Kilcolman Walk: Rare plants and old stories spring up at Kilcolman

THE route is all left turns, easily followed from the map. As we proceed north, and then west, we have views of the forested slopes of the Ballyhoura Range, Caroline Mountain, Knockduv, Carron and Seefin.

We encounter three unique features on our route: an ancient church in ruins, an outstanding bog habitat, and a castle with important literary associations. Shortly after we turn north 2km from our trailhead, we reach the ruins of Templesaggart church, also called Thoumpaleenhulman , the ‘small church of Colman’. Kilcolman means, of course, the church of Colman; it is said to have been established by St. Colman in the 6th century. The graveyard contains many ancient markers that never bore names, or where the names have been worn away by time and weather.

On our left one km. farther along is Kilcolman National Nature Reserve and Wildlife Sanctuary. Kilcolman ‘Bog’ has been managed for nature conservation since the 1970s. It is a prime site for birdwatchers, maintained by the OPW and IWC (BirdWatch Ireland) A lane going left off the road leads to gate where a plaque notes that the land is privately owned. Visits are by permission only, telephone Mallow (022) 24200. A warden normally conducts visitors around the site. It is not, in fact, a bog but comprises reed-swamp, floating fen and open water; limestone fens are rare and threatened habitats throughout Europe. Once a lake, the water-levels are now managed for conservation using sluice gates. Thirteen species of waterbirds breed here including Shoveler ducks. Formerly, a traditional wintering ground for Greenland White Front geese, it still hosts Whooper Swans, Bewick’s Swans, Gadwall, Shoveler, Pintail and Pochard, and up to 1,000 Wigeon and 1,200-1,500 Teal overwinter there. In summer, dragonflies, damselflies and butterflies are seen in abundance. The site, hosting plant species absent or very rare elsewhere in Co. Cork, is of great botanical importance. It has been designated as a Specially Protected Area by the National Parks and Wildlife Service There are two observation hides on the reserve and a half-hour walk through the fen between them.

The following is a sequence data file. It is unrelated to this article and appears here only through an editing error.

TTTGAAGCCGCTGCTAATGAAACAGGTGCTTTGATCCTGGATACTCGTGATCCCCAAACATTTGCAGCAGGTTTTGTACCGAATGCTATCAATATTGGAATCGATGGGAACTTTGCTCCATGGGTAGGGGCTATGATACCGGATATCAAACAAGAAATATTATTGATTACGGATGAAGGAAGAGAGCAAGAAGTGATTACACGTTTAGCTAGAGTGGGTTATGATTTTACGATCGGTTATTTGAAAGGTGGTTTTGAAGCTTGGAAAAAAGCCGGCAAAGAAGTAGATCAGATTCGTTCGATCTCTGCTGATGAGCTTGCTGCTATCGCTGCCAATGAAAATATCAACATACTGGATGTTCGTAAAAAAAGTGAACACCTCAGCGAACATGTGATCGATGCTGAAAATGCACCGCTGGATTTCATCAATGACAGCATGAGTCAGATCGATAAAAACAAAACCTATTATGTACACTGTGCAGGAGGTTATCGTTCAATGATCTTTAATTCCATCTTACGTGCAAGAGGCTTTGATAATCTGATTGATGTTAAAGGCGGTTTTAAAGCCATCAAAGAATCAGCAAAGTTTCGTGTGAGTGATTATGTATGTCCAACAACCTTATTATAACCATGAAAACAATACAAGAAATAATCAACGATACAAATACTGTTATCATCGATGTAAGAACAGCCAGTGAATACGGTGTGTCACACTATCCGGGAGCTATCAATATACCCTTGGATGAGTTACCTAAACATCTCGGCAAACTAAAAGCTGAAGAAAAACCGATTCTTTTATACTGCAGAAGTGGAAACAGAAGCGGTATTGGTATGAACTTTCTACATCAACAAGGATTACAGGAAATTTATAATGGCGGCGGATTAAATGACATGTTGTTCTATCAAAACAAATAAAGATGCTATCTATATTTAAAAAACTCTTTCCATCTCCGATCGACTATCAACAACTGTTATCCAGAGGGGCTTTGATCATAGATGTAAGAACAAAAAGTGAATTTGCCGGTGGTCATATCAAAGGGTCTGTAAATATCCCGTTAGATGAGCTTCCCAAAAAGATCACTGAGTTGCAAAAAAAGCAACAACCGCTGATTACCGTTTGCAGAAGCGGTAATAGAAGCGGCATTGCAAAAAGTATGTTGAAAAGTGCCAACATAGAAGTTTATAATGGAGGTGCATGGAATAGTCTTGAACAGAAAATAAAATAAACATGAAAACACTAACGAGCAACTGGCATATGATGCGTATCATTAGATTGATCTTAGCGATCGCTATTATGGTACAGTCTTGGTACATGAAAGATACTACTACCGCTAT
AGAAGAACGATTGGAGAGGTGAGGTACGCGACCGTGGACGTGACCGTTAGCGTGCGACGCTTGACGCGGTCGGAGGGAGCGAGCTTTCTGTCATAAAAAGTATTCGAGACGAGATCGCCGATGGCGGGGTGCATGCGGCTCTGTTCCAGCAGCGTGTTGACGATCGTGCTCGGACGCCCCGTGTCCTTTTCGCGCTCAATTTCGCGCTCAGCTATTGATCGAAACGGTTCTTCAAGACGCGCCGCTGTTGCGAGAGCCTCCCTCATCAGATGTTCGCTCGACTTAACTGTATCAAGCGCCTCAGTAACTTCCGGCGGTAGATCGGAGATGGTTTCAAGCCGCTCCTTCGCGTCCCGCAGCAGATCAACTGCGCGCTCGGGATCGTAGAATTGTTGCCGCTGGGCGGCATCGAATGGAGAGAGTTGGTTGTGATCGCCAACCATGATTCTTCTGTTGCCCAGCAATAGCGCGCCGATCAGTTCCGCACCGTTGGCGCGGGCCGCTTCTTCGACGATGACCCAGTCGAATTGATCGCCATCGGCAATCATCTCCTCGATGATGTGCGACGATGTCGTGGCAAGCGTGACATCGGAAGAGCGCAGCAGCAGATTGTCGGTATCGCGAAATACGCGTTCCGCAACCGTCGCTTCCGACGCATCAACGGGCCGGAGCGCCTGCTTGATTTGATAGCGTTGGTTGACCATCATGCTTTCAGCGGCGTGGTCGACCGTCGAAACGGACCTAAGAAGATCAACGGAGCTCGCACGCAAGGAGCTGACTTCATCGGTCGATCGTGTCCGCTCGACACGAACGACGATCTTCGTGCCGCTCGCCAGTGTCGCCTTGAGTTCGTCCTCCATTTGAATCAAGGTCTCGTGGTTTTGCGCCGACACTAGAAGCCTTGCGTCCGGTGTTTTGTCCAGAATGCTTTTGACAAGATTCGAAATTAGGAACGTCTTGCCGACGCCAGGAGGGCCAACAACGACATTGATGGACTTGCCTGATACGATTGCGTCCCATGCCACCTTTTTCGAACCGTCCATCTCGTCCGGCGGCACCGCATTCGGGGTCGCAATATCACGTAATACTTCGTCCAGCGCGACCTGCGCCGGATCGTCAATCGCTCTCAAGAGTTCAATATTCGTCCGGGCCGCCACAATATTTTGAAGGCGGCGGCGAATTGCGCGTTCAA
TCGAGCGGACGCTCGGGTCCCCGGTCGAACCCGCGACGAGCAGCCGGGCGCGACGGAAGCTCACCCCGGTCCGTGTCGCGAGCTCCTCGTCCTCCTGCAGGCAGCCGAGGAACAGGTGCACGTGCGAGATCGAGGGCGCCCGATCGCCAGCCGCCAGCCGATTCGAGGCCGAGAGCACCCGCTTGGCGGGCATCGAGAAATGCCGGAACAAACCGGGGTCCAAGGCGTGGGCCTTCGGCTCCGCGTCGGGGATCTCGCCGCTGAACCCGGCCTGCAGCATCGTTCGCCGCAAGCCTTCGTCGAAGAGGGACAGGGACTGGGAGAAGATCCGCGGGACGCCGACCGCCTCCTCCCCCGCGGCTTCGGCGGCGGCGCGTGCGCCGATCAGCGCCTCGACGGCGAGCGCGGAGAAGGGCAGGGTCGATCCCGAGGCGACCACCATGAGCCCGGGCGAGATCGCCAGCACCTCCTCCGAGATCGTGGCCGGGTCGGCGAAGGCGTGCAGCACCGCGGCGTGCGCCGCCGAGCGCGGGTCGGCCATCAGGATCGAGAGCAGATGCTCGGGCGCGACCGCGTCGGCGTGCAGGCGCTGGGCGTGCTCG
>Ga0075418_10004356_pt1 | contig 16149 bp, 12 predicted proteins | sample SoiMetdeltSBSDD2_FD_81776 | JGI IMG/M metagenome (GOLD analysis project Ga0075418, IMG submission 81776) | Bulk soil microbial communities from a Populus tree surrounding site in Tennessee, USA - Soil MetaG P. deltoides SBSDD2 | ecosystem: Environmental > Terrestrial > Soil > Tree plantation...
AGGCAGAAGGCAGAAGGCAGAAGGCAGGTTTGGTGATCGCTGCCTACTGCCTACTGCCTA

Having passed the bog, we see, overlooking it at the northern end, Kilcolman Castle, once the home of English soldier and poet Edmund Spenser (1552-1599). Built in medieval times by the earls of Desmond, it was confiscated by the crown and passed to Sir Philip Sidney. In 1588, having assisted in the putting down of the Desmond Rebellion, Spenser was granted the castle together with 3,000 acres. He refurbished the building and lived there for ten years. During this time, he wrote his epic poem The Faerie Queene, inspired by the Tudor conquest of Ireland and influenced by the magnificent scenery around him. He is, perhaps, best known for his line from Prothalamion “Sweet Thames run softly till I end my song.” Ewan McColl’s lyric Sweet Thames, Flow Softly , and the refrain in TS Eliot’s The Waste Land were clearly drawn from this. In 1589, his neighbour, Sir Walter Raleigh, overseer of the Plantation of Munster, insisted he came to London where Raleigh introduced him to Elizabeth I. After reading The Faerie Queene, she granted Spenser a pension of £50 a year.

In 1598, Kilcolman castle was attacked and destroyed by Irish forces under Hugh O’Neill, Earl of Tyrone. Spenser managed to escape. His son rebuilt Kilcolman but it was again destroyed in 1622 and, afterwards, abandoned.

We continue north, nearer the Ballyhoura Mountains, and then south to return to our trailhead.



Kilcolman Walk: Rare plants and old stories spring up at Kilcolman

We take the N20 Cork-Limerick road and, at Buttevant, go east on the R522, signposted Doneraile. At the third road left (Ballyellis Cross Rds), we turn north and, after 200m. arrive at Boherboy Cross Rds., where broad verges allow parking. This is our trailhead.

Description/distance: No steep climbs. Quiet country road, often sheltered by fine trees. Only one stretch, 1.5km. between Bantigeen and Ballinvonear Cross Rds, carries some traffic. 9km. 2hrs. Binoculars will be useful.

Map: OS Discovery 73.




Nov 9: Moll’s Gap, Derrygarrif, C, easy pace, 4 hrs, meet Ash Tree Bandon, 8:30 am/Tea Shop, Moll’s Gap 10 am.


Nov 7: Torchlit walks: meet Upperchurch Village 7:30 pm.

Nov 8: (1) Upperchurch Hills, steep, experienced walkers, 18 km, 6 hrs (2) Knockalough-Red Hugh Walk, moderate hills, 6 km & 10 km, 2/3hrs, meet Upperchurch 10 am. &12:15 am.

Nov 8: Eamoin an Chnoic Walk, 8 km, 2.5 hrs, average fitness, meet Upperchurch 12:30 am.

Nov 9: Farney Castle to Upperchurch, road, field, forest, farm tracks, 15 km., 4 hrs, meet Farney Castle 11 am.

Nov 9: Hollyford-Red Hill Walk road/forest track, 18 km, 4 hrs, meet Hollyford 11 am.

Nov 9: Knocklough-Red Hugh Walk, as Nov 8.

Nov 9: Sli Eamoin an Chnoic Walk, as Nov 8.

Nov 9: Birchill Nature Trail, easy, 8km, 2.5 hrs, meet Rosmult 12:30 pm.


To instantly power up your look, veer towards the hard shoulder.Bold shoulder: How to instantly power up your look

Plums are a wonderful autumn fruit, useful for all sorts of recipes both sweet and savoury. In Ireland we are blessed with wonderfully sweet plums.Currabinny Cooks: Juicy plums work for both sweet and savoury dishes

The rise of home skincare devices doesn't mean that salons and clinics no longer serve a purpose.The Skin Nerd: Don’t try this at home — new treatments in the salon

Millions of gamers watched Fortnite reach breaking point on Sunday night, with ten seasons of mysterious storyline culminating in meteors hitting the island and everything disappearing.GameTech: End of beginning for Fortnite as Chapter 2 finally goes live

More From The Irish Examiner